The Troy Street Observer

Apr 20, 1959: Lady Day’s Last Visit

Photo of Billie Holiday
Billie Holiday, 1958

Billie Holiday opened her last engagement in Boston on April 20, 1959, at  Storyville. For Holiday, who had not worked in Boston for three-and-a-half years, it was a triumphant return.

I believe Holiday first came to the Hub in August 1937 with Basie’s band, singing at the Ritz Roof. She made history here in March 1938 when she joined the Artie Shaw Orchestra at the Roseland-State Ballroom. The 1940s are dotted with Holiday appearances, but Boston was really reintroduced to her in February 1951, during a ten-day engagement at the Latin Quarter.

Boston in 1951 had the Hi-Hat and Storyville competing for jazz talent. Holiday, who had lost her cabaret card, could not work in the New York clubs, so the Boston situation was to her advantage—between 1951 and 1955, she worked week-long engagements at Storyville five times and at the Hi-Hat four. The last was in October 1955, and although she sang at the North Shore Jazz Festival in Lynn in 1957, she wasn’t seen in Boston again until April 1959. On this visit, her accompanist, Mal Waldron, was joined by bassist Champ Jones and drummer Roy Haynes.

Holiday had turned 44 on April 7, and it was clear to everyone who knew her that she was seriously ill. (John Chilton’s biography, Billie’s Blues: The Billie Holiday Story, 1933-1959 describes Holiday’s life at this time.) Still, she rallied and put on a stunning performance in Boston. George Wein had been on the road and only caught the last day of Holiday’s appearance, a Sunday, when the club had a matinee as well as two evening shows. Wein told Chilton he heard Billie sing five sets that day, and he was “mesmerized.” And he wasn’t alone.

John McLellan titled his April 27 Traveler column “Billie Holiday Can Teach ‘Em.” McLellan was always hard on singers, and in this edition of “The Jazz Scene,” he proposed that all the finger-snapping hipsters be required to attend classes taught by Ms. Holiday. Why? “They just don’t swing. Billie Holiday does.”

McLellan noted Holiday sang longer and better sets than she did on her last visit, when if you arrived 15 minutes late, the set was already over. She sang songs old and new: “I Wished on the Moon,” “Miss Brown to You,” “God Bless the Child,” “Lady Sings the Blues,” and “You’ve Changed,” from her most recent LP, Lady in Satin.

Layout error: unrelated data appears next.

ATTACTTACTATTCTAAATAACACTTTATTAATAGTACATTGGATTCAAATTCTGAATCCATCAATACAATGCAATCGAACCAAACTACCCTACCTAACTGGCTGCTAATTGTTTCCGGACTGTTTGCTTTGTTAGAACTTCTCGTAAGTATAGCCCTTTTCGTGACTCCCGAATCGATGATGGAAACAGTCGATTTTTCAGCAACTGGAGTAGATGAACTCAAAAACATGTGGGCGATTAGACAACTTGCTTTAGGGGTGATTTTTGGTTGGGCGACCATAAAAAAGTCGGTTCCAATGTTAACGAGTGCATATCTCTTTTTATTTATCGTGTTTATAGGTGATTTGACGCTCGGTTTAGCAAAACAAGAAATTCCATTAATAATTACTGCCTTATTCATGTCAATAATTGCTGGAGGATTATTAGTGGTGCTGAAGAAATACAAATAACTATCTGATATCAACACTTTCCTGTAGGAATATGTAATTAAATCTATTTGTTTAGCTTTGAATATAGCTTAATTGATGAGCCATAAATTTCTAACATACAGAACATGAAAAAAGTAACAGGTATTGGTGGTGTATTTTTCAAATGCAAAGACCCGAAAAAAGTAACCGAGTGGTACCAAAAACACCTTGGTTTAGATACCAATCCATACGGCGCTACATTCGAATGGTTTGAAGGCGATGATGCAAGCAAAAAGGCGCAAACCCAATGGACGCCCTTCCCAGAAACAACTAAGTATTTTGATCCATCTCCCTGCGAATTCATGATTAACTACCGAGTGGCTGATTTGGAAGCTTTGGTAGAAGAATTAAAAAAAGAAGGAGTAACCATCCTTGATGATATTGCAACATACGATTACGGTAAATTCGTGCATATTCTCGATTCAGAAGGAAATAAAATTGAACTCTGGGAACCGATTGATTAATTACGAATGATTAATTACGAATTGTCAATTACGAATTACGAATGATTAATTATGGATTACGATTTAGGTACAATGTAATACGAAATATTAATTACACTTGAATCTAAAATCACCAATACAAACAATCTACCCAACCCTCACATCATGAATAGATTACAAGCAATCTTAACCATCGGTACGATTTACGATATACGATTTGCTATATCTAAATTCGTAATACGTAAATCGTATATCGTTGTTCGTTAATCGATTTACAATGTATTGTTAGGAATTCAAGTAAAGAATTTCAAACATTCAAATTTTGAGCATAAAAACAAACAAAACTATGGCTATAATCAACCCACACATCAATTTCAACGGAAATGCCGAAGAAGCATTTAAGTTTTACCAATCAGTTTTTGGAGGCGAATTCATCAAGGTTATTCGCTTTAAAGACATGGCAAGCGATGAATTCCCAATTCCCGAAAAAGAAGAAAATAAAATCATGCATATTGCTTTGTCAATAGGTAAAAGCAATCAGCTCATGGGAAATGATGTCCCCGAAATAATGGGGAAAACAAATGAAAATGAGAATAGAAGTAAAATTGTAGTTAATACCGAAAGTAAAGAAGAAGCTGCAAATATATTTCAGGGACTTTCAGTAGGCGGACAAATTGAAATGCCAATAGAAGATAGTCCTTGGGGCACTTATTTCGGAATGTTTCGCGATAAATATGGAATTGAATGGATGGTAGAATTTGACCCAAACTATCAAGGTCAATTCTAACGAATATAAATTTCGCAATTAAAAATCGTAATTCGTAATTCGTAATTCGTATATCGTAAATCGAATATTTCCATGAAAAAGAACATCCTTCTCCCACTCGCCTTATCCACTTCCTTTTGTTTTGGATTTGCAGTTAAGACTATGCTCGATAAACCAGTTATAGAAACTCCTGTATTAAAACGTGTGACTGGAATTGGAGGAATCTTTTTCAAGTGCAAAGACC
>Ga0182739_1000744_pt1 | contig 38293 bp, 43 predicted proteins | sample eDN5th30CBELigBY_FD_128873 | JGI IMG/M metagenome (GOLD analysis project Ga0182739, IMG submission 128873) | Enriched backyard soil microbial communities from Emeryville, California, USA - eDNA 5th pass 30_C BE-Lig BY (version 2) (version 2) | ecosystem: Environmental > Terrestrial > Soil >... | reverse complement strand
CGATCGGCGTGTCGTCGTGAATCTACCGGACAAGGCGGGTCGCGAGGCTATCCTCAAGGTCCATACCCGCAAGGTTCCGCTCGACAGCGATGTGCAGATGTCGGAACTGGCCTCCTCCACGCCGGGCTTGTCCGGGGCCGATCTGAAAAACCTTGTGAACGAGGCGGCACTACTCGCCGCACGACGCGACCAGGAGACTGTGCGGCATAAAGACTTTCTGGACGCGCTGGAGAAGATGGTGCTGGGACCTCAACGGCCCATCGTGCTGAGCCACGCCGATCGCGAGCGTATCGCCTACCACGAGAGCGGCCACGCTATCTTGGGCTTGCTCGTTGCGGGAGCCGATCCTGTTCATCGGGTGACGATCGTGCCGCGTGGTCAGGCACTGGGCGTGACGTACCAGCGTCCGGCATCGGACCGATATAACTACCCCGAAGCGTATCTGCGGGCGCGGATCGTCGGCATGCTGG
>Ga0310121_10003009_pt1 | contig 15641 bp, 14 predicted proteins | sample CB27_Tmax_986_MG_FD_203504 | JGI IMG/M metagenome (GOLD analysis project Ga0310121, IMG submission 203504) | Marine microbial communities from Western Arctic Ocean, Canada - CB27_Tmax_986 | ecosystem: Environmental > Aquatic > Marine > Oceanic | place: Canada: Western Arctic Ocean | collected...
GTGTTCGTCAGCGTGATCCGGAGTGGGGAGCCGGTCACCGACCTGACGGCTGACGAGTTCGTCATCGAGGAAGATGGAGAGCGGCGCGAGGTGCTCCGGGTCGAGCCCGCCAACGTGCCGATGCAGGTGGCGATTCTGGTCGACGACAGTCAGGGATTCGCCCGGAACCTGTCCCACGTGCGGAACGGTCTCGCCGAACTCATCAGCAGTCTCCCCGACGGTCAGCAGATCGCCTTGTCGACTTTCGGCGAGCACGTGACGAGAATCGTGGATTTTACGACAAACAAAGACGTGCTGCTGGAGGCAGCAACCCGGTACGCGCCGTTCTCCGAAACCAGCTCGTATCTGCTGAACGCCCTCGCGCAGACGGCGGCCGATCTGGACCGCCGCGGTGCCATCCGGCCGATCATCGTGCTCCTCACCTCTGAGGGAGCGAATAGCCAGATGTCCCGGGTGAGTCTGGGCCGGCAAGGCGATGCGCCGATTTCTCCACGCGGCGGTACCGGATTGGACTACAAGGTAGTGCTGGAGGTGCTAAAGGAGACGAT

McLellan marveled at her singing: “The lightness and ease of the young girl are gone. The voice now cuts through like a knife. But there is a mature beauty in her singing…As Nat Hentoff once wrote, other singers sing about emotion. Billie actually projects the emotion itself. It is this sound in her music that is perhaps most important in making Billie Holiday a true jazz singer. Even more than the craft of swinging, which she does so effortlessly.”

Holiday had a great week, and Wein wanted her for Newport. But there were no more great weeks. Her health again began to fail and she was hospitalized at the end of May. There she suffered humiliations and outrages almost beyond understanding. Maybe there just wasn’t enough help available to save her. Billie Holiday died on July 17, 1959, three months after her last triumph as an artist, on Huntington Avenue in Boston. It’s an historic spot worthy of a brass plaque on the wall.

The late Mel Levine was a longtime presence on the Boston jazz scene. His son Oren found some photos Mel took of Holiday at Storyville in 1959, and he posted them here.

“Bittersweet” describes many of Billie’s songs. Here is “I’m a Fool to Want You,” from that 1958 studio recording, Lady in Satin. Urbie Green’s on the trombone.



  1. Thanks for the link to my late father’s photos of Billie Holiday from 1959. I also found negatives from the 1955 performance (my guess is that it’s the October ’55 Storyville date), that I plan to print (and upload) at some stage.

    • And thank you for posting these fine images—I hope many more Holiday fans discover them. I talked to Mel when I was researching and writing The Boston Jazz Chronicles, and he regaled me with first-hand accounts of Ruby Braff and Sam Margolis, Leonard Bernstein at Storyville, Nat Hentoff on the radio, teaching jazz history in adult ed classes… it was good to see your photos and be reminded of all that. Thanks again for stopping by.

Leave a Reply

Your email address will not be published. Required fields are marked *